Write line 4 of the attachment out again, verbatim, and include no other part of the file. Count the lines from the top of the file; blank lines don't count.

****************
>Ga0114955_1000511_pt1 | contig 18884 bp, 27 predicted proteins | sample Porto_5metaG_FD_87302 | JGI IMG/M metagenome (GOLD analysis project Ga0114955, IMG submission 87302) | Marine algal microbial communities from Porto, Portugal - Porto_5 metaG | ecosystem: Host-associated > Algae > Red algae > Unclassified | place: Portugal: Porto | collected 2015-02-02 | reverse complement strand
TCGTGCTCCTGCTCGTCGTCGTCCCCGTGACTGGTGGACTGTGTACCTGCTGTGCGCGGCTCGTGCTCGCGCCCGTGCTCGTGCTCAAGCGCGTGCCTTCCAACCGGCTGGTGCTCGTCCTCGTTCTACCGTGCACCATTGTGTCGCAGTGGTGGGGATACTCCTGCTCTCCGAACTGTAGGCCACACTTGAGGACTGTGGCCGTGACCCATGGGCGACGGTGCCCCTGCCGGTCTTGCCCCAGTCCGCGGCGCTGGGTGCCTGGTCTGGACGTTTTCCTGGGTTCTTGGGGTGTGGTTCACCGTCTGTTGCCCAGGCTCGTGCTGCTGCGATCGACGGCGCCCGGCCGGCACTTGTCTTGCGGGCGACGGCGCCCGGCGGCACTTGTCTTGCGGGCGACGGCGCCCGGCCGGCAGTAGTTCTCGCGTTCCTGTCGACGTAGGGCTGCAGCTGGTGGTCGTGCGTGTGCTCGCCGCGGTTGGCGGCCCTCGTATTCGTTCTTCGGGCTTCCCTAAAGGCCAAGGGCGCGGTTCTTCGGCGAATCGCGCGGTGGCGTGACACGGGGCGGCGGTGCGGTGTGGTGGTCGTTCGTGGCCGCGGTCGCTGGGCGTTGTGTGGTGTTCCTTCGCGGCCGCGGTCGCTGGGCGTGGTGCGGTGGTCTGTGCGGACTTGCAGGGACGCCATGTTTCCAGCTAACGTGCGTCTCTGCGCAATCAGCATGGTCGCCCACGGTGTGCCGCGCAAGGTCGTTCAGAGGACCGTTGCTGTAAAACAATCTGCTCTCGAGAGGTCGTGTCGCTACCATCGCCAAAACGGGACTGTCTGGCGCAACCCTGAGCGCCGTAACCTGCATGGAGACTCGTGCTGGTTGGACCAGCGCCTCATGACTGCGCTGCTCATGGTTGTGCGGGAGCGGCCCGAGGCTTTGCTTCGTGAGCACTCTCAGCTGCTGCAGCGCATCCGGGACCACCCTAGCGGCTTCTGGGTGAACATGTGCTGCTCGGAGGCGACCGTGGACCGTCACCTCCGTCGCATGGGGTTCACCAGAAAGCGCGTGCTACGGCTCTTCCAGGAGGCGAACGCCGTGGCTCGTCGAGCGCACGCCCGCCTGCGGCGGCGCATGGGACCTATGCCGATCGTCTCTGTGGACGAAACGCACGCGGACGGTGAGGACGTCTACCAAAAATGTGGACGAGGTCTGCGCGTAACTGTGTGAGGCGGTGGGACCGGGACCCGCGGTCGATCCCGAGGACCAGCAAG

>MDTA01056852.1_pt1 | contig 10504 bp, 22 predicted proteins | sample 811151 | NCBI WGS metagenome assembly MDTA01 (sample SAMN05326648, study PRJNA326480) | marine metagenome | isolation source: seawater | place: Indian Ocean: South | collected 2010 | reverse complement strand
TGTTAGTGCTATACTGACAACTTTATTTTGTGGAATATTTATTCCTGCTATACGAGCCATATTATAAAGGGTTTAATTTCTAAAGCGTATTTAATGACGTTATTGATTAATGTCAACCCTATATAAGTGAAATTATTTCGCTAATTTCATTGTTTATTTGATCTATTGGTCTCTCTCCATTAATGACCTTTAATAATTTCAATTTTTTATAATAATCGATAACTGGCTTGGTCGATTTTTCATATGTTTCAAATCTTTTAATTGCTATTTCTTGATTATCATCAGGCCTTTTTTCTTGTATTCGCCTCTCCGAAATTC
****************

TGTTAGTGCTATACTGACAACTTTATTTTGTGGAATATTTATTCCTGCTATACGAGCCATATTATAAAGGGTTTAATTTCTAAAGCGTATTTAATGACGTTATTGATTAATGTCAACCCTATATAAGTGAAATTATTTCGCTAATTTCATTGTTTATTTGATCTATTGGTCTCTCTCCATTAATGACCTTTAATAATTTCAATTTTTTATAATAATCGATAACTGGCTTGGTCGATTTTTCATATGTTTCAAATCTTTTAATTGCTATTTCTTGATTATCATCAGGCCTTTTTTCTTGTATTCGCCTCTCCGAAATTC